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Housing renovation and energy systems: the need for social learning
Linköping University, The Tema Institute, Technology and Social Change. Linköping University, Faculty of Arts and Sciences.
2012 (English)In: Building Research & Information, ISSN 0961-3218, E-ISSN 1466-4321, Vol. 40, no 3, 274-289 p.Article in journal (Refereed) Published
Abstract [en]

Installing new energy systems in housing is claimed to be a way to meet national and international goals for reduced greenhouse gas emissions. A socio-technical approach, based on social learning theory, is used to examine the energy systems of a large Swedish housing project ten years after its renovation. A significant retrofitting measure was the introduction of metering. Important lessons are identified regarding the relationships between tenants, professionals and technical systems. The inappropriate assumptions underpinning the renovation about inhabitants capabilities and demographics meant that the dwellings were not optimally refurbished to meet user requirements, particularly with regard to the choice of technologies and inhabitants interface with them. Many of the installations are hidden from tenants and difficult for inhabitants to discover, explore and use. Occupants did not use the technologies (smart meters, thermostats, etc.) as intended, which lowered performance and also increased occupants dissatisfaction. This was also evident in the high levels of support needed by the inhabitants. Social learning processes are vital for the success of demand reduction strategies. Any demand reduction approach must consider people by investing in the social processes and the required learning for interfacing with technology, not merely the smart technology itself.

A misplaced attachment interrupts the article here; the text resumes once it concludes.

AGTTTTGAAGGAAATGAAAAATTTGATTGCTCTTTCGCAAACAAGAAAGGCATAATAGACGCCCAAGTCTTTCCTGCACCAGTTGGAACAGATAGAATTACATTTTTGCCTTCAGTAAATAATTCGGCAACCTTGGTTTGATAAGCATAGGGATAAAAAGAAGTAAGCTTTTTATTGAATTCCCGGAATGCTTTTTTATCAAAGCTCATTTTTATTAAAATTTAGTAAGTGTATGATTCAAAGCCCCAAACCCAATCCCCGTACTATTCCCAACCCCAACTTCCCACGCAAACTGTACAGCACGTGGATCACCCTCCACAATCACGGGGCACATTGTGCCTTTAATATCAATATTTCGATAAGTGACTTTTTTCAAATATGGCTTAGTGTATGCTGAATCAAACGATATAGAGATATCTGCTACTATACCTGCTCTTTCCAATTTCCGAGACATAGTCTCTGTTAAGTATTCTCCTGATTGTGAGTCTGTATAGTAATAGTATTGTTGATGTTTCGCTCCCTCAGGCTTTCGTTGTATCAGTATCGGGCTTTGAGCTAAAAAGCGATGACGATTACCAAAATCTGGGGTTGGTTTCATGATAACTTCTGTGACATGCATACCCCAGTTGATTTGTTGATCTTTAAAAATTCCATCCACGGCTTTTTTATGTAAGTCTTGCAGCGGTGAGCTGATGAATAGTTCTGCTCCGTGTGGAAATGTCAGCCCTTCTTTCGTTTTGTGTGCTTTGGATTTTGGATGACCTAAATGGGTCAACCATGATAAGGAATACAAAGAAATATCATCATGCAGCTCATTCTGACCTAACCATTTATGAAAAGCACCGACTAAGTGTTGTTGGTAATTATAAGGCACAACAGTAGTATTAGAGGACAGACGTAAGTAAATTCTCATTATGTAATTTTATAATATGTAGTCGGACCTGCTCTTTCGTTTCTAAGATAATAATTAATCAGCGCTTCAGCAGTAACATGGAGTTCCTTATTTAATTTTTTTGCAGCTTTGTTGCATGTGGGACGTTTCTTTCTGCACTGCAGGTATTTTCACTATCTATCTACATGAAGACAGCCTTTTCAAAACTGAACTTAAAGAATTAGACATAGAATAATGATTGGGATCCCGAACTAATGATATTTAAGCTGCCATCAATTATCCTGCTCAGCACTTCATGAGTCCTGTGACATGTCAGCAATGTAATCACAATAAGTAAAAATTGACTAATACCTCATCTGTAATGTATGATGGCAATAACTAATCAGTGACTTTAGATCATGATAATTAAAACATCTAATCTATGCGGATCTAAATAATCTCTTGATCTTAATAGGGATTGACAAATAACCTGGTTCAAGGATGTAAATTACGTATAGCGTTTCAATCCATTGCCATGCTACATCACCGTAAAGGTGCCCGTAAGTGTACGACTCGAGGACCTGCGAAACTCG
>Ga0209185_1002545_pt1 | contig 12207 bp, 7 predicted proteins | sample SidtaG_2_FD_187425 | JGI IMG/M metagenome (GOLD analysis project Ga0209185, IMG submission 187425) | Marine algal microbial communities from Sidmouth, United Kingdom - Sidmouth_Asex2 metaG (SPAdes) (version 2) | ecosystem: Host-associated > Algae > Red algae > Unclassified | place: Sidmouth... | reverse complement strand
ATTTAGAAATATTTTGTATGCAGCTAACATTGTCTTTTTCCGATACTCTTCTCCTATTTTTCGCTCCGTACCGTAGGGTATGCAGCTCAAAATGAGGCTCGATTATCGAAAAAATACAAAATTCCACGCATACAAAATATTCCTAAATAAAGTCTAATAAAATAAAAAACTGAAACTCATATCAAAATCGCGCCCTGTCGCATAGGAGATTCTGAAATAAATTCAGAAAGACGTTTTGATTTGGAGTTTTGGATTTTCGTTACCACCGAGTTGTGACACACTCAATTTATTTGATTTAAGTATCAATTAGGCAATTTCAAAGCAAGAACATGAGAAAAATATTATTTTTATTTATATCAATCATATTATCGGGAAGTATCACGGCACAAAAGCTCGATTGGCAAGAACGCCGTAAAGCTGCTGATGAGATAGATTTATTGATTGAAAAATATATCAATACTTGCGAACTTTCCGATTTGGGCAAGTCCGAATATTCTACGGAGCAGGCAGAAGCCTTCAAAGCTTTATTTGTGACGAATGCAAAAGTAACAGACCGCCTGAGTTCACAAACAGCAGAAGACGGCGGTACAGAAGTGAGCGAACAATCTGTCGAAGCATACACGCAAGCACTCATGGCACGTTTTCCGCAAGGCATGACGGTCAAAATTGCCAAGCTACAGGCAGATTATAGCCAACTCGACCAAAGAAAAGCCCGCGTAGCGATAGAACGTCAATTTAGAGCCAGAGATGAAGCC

Place, publisher, year, edition, pages
Taylor and Francis (Routledge) , 2012. Vol. 40, no 3, 274-289 p.
Keyword [en]
energy demand, housing, inhabitant behaviour, low-carbon society, post-occupancy evaluation, smart metering, social learning, socio-technical systems
National Category
Medical and Health Sciences
URN: urn:nbn:se:liu:diva-79113DOI: 10.1080/09613218.2012.690955ISI: 000304803200003OAI: diva2:538240
Funding Agencies|Swedish Research Council Formas||Available from: 2012-06-29 Created: 2012-06-29 Last updated: 2012-06-29

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